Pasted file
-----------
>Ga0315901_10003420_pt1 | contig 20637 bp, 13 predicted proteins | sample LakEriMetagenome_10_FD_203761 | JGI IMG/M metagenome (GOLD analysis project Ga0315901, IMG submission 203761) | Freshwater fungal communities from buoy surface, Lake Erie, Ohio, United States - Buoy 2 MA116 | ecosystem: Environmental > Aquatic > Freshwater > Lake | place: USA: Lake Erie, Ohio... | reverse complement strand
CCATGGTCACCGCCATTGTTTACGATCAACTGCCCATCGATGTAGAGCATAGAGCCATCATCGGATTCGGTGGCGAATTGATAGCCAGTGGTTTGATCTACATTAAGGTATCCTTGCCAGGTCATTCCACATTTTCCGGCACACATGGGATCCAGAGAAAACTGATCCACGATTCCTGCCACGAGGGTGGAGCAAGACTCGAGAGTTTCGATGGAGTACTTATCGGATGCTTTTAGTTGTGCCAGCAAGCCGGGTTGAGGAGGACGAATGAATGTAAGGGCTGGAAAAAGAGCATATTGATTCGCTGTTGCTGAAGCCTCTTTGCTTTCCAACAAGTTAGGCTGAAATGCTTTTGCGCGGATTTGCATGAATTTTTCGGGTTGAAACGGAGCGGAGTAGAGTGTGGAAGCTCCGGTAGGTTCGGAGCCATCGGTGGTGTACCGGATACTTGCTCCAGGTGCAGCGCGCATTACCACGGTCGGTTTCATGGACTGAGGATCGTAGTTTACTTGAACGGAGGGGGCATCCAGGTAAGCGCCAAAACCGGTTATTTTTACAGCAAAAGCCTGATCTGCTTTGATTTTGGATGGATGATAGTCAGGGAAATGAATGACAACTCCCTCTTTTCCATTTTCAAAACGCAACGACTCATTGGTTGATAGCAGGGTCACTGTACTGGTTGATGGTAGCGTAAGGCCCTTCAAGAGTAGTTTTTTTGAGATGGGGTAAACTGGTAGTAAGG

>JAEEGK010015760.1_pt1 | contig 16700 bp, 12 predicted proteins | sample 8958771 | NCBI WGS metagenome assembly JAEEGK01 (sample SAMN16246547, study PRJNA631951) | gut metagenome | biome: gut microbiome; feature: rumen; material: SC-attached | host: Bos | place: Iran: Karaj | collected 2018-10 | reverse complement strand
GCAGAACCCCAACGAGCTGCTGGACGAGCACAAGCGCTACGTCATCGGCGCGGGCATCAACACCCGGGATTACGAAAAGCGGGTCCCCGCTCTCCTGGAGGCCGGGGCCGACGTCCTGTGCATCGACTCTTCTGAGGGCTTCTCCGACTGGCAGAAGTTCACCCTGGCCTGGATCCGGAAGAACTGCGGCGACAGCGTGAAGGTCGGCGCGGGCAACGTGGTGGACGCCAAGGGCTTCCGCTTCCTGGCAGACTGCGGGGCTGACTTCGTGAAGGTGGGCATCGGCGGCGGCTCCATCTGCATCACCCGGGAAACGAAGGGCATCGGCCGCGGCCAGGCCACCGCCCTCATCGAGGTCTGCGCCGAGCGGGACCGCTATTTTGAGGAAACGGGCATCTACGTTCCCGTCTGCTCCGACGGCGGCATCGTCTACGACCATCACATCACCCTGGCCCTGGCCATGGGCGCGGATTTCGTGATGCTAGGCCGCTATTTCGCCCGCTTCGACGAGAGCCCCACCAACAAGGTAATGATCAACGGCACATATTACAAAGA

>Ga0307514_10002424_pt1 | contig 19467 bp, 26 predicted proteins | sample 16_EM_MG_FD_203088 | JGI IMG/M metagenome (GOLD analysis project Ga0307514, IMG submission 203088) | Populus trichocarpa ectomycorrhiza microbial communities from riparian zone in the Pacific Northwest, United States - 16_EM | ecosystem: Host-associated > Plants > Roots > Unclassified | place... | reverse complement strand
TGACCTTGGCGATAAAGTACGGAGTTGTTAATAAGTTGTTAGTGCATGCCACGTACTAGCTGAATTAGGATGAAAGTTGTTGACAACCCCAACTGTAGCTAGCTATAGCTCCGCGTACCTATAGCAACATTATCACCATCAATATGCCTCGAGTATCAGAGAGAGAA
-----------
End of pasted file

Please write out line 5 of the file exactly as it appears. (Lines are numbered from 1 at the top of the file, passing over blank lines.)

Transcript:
>Ga0307514_10002424_pt1 | contig 19467 bp, 26 predicted proteins | sample 16_EM_MG_FD_203088 | JGI IMG/M metagenome (GOLD analysis project Ga0307514, IMG submission 203088) | Populus trichocarpa ectomycorrhiza microbial communities from riparian zone in the Pacific Northwest, United States - 16_EM | ecosystem: Host-associated > Plants > Roots > Unclassified | place... | reverse complement strand